But this is a modern problem, faced by modern women, who wanted it all, and for the most part got it, except for the indisputable fact, that biologically we just are not equipped to drink like men. In everything else of course, we beat them hands down!
This BIG conversation will only start with us. Like minded women, from different backgrounds, who have had enough of the self destruct button. Without being preachy or evangelical, by playing our wellness and clarity forward, we can make a change. We do not have a rule book, or belong to a cult, but we are very obviously, savvy, intelligent, articulate women who have now got control and choice.
Methods at the Sanctuary are not mainstream, I have no time for the depressing thought that I will be burdened with a lifetime of regret. The gold standards of care that are in place today, are antiquated and inconvenient for many. What I would love you all to do, like me, is to campaign for at the very least gender specific care, and at best combine that with age specific care. To be told once you have decided to cork it, that there is a waiting list of many months is also totally unacceptable. If you broke your leg, would you allow a general practitioner to fix it? Would you not feel safer with a specialist, most especially if there was a particular nuance to your break? There is a very lackadaisical approach to alcohol misuse, borne from the legality and acceptance of this drug. There is no value in poor and ineffective care, waste of time and money. Because of the drip feed with drinking, rarely do we count the financial cost of it. We did the stats at the Sanctuary.
Last year the average saving per client, was £4674.00 per annum, and that did not include, any wild online shopping, guilt purchases or taxi fares. I have been doing a starfish impression for many years, and it’s now time, with the brilliant attitude of women like you to start to make a change. We have to be proactive, vocal and concise in the inappropriate way our once problem is handled. We need to speak with the powers that be, from GPs and upwards, we need to make bars and clubs give balance to the drinks on offer, and we we need too to tackle our supermarkets and get them to address this balance also. You are the consumer!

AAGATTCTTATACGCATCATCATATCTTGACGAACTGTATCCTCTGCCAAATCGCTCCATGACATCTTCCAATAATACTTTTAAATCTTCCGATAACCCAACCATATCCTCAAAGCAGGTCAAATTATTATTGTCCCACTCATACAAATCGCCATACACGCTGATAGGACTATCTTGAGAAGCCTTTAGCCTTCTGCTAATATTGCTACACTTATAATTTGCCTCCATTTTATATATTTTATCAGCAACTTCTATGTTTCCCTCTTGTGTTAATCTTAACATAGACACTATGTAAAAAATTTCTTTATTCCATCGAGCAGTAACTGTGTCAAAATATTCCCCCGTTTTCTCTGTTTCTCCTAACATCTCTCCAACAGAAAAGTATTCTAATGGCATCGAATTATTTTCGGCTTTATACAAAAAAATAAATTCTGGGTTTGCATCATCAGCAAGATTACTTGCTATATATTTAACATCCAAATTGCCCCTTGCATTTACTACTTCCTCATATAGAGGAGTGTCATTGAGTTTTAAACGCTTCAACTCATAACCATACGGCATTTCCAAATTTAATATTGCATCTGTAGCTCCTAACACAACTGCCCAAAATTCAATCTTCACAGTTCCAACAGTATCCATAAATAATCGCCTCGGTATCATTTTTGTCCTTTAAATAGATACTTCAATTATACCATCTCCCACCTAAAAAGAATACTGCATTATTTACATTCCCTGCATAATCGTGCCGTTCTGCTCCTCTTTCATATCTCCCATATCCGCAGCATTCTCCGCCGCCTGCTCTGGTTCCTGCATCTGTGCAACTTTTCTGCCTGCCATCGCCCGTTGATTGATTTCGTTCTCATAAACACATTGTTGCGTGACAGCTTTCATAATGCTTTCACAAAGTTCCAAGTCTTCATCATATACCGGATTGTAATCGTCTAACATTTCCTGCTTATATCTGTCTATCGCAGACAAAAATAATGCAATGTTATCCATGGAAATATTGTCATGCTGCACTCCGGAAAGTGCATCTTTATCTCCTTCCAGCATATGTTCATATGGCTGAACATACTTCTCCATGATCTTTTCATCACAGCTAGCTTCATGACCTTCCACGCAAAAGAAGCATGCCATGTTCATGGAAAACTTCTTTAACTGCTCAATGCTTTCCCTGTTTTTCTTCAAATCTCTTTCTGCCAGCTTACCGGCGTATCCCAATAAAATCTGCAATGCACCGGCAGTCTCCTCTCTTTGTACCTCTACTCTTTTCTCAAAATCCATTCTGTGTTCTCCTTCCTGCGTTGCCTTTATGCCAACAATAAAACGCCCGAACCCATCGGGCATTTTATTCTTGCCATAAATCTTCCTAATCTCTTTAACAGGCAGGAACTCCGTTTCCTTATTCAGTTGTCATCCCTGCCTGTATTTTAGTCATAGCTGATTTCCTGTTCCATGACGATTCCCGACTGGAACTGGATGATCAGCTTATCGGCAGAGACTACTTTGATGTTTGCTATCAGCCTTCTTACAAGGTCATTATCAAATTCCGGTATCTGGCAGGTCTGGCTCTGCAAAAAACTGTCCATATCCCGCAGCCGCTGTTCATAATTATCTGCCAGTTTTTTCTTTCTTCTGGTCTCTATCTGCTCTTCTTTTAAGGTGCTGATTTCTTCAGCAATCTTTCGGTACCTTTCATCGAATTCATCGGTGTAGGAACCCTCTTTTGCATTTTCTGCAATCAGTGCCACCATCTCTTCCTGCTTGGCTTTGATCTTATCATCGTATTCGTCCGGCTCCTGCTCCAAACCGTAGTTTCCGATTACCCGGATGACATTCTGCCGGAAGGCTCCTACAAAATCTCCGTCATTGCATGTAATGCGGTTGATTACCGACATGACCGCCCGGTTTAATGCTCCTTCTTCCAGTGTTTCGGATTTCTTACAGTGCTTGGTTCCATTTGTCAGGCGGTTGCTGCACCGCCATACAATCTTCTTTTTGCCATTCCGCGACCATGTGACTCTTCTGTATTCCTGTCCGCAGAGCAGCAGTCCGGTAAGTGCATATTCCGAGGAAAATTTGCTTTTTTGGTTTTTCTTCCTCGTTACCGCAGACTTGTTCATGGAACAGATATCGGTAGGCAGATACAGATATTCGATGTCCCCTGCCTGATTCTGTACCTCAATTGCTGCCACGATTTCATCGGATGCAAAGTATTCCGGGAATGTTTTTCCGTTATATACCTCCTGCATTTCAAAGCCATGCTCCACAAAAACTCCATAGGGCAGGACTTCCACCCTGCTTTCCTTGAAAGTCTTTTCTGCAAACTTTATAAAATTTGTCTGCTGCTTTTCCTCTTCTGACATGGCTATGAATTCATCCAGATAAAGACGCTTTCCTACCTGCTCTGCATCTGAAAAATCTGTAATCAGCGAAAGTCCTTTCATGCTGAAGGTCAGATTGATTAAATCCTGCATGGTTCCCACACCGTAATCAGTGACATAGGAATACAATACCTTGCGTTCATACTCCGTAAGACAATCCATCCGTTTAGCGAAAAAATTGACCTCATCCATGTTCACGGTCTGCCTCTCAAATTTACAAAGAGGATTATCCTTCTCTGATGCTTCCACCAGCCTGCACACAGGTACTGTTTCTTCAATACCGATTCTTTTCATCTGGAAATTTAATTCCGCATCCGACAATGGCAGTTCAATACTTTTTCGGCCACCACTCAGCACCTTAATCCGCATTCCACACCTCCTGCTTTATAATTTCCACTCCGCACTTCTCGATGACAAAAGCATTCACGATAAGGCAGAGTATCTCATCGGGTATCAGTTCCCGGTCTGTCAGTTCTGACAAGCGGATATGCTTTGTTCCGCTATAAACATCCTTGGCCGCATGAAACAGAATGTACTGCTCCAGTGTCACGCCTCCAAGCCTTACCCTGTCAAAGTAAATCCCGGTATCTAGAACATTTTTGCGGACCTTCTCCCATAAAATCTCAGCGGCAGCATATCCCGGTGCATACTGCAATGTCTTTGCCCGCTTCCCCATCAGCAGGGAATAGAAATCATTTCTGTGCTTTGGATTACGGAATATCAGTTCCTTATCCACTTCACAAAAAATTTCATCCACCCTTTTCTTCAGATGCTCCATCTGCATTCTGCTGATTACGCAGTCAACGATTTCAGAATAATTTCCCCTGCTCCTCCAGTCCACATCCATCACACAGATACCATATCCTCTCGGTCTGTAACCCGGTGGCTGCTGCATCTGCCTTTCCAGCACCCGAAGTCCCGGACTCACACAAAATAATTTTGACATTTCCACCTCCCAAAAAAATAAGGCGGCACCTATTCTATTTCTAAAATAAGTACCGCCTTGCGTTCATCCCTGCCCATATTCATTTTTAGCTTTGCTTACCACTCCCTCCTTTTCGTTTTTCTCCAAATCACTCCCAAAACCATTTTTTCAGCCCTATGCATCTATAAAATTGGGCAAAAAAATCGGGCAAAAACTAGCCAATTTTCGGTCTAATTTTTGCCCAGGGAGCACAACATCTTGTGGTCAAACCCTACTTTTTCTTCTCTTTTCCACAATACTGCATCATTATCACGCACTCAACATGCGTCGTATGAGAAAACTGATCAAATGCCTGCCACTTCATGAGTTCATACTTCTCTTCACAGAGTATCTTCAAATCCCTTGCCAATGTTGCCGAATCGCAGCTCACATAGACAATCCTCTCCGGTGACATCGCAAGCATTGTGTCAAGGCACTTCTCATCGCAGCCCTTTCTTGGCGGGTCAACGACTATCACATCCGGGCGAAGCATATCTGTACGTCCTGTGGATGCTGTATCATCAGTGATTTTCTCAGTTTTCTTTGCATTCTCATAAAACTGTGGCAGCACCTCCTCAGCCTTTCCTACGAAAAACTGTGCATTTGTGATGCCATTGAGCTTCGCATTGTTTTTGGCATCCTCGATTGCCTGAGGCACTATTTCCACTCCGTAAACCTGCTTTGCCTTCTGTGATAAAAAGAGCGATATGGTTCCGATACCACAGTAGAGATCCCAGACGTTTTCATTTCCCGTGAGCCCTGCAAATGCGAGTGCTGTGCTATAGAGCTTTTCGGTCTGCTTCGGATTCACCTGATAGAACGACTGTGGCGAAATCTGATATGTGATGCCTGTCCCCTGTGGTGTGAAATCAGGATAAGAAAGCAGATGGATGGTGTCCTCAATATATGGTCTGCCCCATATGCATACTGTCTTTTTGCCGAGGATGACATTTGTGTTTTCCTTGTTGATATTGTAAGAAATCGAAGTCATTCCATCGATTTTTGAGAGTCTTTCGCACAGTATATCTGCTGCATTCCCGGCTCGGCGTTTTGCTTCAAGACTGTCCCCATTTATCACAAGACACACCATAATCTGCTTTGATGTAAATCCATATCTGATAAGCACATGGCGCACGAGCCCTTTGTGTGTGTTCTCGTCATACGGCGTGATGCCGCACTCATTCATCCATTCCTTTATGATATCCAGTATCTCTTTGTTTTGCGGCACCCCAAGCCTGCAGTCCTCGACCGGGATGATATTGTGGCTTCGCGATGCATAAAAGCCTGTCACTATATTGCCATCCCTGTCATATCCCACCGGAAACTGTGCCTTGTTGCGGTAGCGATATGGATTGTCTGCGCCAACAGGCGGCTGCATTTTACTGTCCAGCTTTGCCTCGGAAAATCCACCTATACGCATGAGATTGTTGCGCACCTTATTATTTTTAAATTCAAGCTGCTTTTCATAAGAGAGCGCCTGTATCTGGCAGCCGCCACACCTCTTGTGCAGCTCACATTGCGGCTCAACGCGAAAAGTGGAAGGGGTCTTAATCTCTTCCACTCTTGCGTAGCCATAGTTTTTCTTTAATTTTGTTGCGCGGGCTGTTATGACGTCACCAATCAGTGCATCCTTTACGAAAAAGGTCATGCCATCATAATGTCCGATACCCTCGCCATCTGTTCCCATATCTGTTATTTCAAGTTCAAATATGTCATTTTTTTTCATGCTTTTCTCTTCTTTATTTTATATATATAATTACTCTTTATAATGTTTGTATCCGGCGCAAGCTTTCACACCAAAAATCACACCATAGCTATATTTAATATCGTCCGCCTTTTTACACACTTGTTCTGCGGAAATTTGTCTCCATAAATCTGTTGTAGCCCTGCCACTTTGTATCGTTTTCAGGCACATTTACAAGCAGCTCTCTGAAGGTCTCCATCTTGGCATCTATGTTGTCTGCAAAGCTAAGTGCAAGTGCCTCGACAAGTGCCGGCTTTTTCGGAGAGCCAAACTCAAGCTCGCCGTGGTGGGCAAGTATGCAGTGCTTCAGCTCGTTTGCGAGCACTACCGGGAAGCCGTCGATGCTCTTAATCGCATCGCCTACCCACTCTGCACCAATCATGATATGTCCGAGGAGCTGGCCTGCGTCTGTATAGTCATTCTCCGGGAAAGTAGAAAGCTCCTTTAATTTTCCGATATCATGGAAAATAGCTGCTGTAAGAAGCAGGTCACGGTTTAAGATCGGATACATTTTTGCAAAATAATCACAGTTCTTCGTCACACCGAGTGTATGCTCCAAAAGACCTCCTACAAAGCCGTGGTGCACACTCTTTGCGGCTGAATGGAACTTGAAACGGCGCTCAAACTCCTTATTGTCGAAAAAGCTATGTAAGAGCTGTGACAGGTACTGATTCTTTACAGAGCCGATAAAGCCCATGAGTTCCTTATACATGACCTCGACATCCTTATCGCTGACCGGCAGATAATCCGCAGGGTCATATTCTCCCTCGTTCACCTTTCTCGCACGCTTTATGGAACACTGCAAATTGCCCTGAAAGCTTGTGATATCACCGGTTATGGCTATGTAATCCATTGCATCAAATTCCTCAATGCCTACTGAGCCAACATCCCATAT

We have to banish the taboo, there is none with , sexuality or smoking, so why the hell are we still frightened of talking about once drinking too much? It’s insane, and the best definition of insanity provided by Einstein, is doing the same thing over and over and expecting it to change. We have all been there! We live in the 21st century not the dark ages.
Non drinking is attractive and glamorous, I cannot remember ever being dull and boring sober, kindly my beloved never took a picture of me at the end of my drinking career, needless to say it was far from pretty, witty or wise, which were the three things that I really thought drinking gave me. I became purely entertainment value, and then just an embarrassment. Shipwrecked on a sea of Chablis.
One of the only rules I have with my programme, is honesty, and it’s time in real life, we all got honest. No one will judge if delivery of your decision is short sharp and to the point. No more secrets and lies.
For me to be able to survive breast cancer and alcoholism was a fairly bleak prospect at one time, but not any more. I needed logic and a deep understanding of women just like me, and studied hard to be as successful as I am today. I do know that there has never been a more rewarding time and if we can keep the conversation going and growing, I’m sure you will all feel the same as I do. Empowered and inspired. As I look at you in this room today, it has to be a no brainer for you to see that you all have had enough of this hyped and insidious drug. Be the Mistresses of your own Destinies, and help others be the same.